The four other finalists, in random order

Horatio Clare, for Of deserts and despots. Financial Times, Life & Arts Supplement, 23-24/8/2014, p 6. This is an account of a ‘recce tour’ of Turkmenistan, a bizarre authoritarian regime of gold statues, glaring sands and vast hydrocarbon reserves. The article covers travel, the people met, history, geography, economics and politics, in a sympathetic style.

Since independence, oil revenues, isolation and two presidential personality cults have created an hallucinatory skyline. A building like a giant owl’s head strobes purple and blue: this is City Hall, where couples come to register their weddings. The world’s largest eight-pointed star forms the base of an antenna that broadcasts patriotic concerts, ballets performed by combine harvesters and footage of President Gurbanguly Berdimuhamedov making supreme decisions. … The first president of independent Turkmenistan who renamed the months of the year after his family, banned beards, smoking in public and lipsynching at concerts…


Allison Pearson, for Why no one wants to hire an English nanny. The Daily Telegraph, 13/3/2014, p 24. This heartfelt article, based on bitter personal experience, contained flashes of brilliant description. In private, Himself and I laughed at Hayley’s jobsworthiness (it was in grim contrast to our easygoing generosity – or cowardice, as I now see it). But we never dared challenge her. Hayley was the Bob Crow of nannies. In her view, washing up her employer’s coffee mug would have been a grievous breach of her job description, and quite possibly her human rights. … Filipina nannies … unlike Hayley, they are not burdened with that marvellous sense of entitlement that has made so many of our young people what they are today: obnoxious and unemployable. … the only thing many British girls form a meaningful attachment to is their mobile.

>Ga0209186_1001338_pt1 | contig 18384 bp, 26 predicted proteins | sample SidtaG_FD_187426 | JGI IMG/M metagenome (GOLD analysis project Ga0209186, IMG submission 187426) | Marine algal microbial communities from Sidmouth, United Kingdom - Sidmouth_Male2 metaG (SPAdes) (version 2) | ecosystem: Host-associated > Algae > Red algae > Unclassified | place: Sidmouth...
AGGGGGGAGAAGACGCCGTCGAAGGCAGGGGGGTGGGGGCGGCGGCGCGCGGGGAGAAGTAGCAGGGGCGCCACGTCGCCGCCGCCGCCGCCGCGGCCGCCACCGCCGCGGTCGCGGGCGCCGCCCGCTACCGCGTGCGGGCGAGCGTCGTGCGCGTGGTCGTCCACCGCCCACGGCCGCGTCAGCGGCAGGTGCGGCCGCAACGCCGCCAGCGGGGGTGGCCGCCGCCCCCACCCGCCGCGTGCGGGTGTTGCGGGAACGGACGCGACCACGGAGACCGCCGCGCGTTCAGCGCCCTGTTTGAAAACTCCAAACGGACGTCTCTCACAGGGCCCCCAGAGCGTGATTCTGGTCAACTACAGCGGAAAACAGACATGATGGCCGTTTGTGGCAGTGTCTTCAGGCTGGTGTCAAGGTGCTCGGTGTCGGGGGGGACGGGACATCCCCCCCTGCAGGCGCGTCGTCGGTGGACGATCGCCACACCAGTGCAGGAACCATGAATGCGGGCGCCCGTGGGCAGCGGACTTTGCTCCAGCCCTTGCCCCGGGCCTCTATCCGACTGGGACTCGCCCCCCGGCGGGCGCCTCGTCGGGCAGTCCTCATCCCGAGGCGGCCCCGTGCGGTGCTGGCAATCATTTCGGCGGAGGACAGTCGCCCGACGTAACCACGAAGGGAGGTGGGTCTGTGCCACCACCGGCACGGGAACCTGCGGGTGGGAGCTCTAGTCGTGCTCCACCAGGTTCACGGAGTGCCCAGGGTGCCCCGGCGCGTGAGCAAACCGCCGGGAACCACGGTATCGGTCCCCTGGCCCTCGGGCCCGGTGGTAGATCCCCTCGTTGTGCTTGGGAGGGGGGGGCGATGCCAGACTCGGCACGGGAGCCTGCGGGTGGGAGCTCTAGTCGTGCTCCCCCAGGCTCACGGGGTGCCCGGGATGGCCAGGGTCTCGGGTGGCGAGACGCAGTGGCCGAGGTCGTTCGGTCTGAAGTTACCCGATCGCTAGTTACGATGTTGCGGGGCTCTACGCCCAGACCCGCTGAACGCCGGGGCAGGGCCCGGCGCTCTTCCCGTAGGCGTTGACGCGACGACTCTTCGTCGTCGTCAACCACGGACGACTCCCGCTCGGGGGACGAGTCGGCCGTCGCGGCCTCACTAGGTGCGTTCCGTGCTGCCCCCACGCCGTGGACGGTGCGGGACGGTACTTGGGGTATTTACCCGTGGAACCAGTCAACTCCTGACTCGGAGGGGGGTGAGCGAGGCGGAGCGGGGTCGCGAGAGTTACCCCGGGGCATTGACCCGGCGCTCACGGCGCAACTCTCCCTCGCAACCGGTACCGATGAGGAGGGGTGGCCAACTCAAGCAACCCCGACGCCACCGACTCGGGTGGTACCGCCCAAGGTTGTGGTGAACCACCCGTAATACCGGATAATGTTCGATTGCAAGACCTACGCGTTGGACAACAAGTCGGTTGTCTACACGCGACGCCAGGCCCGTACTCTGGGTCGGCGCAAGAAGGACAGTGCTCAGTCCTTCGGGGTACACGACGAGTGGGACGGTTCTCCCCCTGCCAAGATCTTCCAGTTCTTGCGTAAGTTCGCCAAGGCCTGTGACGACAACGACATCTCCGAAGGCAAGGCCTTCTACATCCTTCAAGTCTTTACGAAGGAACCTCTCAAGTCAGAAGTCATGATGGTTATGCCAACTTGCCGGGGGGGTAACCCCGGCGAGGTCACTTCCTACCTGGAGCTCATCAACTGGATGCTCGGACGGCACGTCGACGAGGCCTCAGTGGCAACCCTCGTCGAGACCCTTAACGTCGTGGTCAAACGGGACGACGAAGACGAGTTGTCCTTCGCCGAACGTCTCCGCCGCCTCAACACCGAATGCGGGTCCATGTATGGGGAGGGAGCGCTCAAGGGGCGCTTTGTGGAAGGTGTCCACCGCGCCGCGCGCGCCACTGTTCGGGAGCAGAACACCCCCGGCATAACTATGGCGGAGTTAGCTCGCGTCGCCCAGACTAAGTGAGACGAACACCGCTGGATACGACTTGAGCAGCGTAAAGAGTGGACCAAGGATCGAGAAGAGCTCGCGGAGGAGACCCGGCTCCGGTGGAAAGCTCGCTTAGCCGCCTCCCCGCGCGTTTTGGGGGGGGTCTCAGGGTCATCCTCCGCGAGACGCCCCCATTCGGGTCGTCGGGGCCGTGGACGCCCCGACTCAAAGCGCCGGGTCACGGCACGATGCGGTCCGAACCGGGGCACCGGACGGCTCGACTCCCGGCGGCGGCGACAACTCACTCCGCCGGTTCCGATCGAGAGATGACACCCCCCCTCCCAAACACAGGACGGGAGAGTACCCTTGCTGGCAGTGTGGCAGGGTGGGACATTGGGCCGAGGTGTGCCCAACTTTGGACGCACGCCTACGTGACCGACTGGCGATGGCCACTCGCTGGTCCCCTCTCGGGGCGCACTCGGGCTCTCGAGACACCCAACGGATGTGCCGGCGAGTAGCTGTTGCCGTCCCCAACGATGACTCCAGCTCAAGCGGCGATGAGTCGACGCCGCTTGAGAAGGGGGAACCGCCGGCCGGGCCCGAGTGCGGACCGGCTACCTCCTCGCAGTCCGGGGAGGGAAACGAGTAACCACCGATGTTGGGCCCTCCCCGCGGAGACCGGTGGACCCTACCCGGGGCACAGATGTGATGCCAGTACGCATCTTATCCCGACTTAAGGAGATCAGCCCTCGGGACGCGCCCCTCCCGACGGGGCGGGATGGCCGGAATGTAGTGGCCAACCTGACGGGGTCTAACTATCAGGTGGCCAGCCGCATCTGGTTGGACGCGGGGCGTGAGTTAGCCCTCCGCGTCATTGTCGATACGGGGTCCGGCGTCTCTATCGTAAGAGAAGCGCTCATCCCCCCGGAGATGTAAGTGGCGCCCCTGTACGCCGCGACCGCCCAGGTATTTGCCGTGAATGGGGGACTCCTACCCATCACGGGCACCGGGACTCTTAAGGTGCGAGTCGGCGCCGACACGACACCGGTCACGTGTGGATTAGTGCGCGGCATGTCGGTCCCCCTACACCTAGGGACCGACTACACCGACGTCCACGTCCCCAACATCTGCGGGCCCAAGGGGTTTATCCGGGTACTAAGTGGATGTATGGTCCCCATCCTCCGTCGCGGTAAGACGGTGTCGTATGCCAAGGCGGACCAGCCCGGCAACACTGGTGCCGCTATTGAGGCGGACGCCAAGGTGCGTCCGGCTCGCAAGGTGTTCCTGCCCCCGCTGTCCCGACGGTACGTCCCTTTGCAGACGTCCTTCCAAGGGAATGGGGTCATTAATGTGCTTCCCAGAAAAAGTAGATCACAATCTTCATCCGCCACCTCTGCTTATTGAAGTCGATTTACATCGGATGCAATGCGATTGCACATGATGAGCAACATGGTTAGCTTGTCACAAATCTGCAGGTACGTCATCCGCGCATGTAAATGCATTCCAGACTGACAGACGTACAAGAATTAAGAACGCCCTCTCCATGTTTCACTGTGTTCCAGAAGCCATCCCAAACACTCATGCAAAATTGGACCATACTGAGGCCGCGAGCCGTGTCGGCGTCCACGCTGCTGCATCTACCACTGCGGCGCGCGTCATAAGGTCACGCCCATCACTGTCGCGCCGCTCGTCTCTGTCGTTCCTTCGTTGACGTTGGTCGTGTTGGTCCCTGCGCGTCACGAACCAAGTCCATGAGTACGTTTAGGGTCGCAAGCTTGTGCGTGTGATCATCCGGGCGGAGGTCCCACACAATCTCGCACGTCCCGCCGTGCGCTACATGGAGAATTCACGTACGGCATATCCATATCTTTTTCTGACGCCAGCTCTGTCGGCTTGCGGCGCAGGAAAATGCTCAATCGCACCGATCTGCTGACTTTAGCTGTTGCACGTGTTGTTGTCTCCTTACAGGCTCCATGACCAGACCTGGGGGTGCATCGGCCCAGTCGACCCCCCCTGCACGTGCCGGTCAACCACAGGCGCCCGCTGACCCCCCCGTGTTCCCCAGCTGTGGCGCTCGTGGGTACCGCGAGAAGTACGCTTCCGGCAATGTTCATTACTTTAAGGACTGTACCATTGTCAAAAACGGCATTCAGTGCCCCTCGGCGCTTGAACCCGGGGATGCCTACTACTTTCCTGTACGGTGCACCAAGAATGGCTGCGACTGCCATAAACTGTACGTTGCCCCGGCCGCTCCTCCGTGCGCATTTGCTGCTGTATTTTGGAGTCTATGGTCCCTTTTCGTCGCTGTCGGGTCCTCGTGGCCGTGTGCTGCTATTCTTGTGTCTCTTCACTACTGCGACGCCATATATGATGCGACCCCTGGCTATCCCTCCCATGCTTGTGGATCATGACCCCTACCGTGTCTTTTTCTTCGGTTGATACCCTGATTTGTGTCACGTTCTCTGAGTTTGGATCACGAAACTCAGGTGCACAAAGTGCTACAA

John Major, for Berlin Speech: the full text. The Daily Telegraph (on line, 13/11/2014). This flowed beautifully, with the cadences of speech coming over well in print. The structure is excellent, building up his arguments (for Britain to stay in the EU) in its course, and the speech is elegantly expressed. Twenty-five years ago this week, the Berlin Wall came down. German was reunited with German – and an arbitrary and brutal division of Europe was, at last, at an end. It was a great moment in European history – a triumph of freedom over repression. Of humanity over barbarism. It brought a great nation together, and paved the way for Europe to widen and grow. … I ask our European partners to realise that we are close to a breach which is in no-one’s interest. It is not a political ploy to gain advantages and concessions from our partners. … But our people deeply resent interference in the day to day activities that have been part of the British way of life for generations.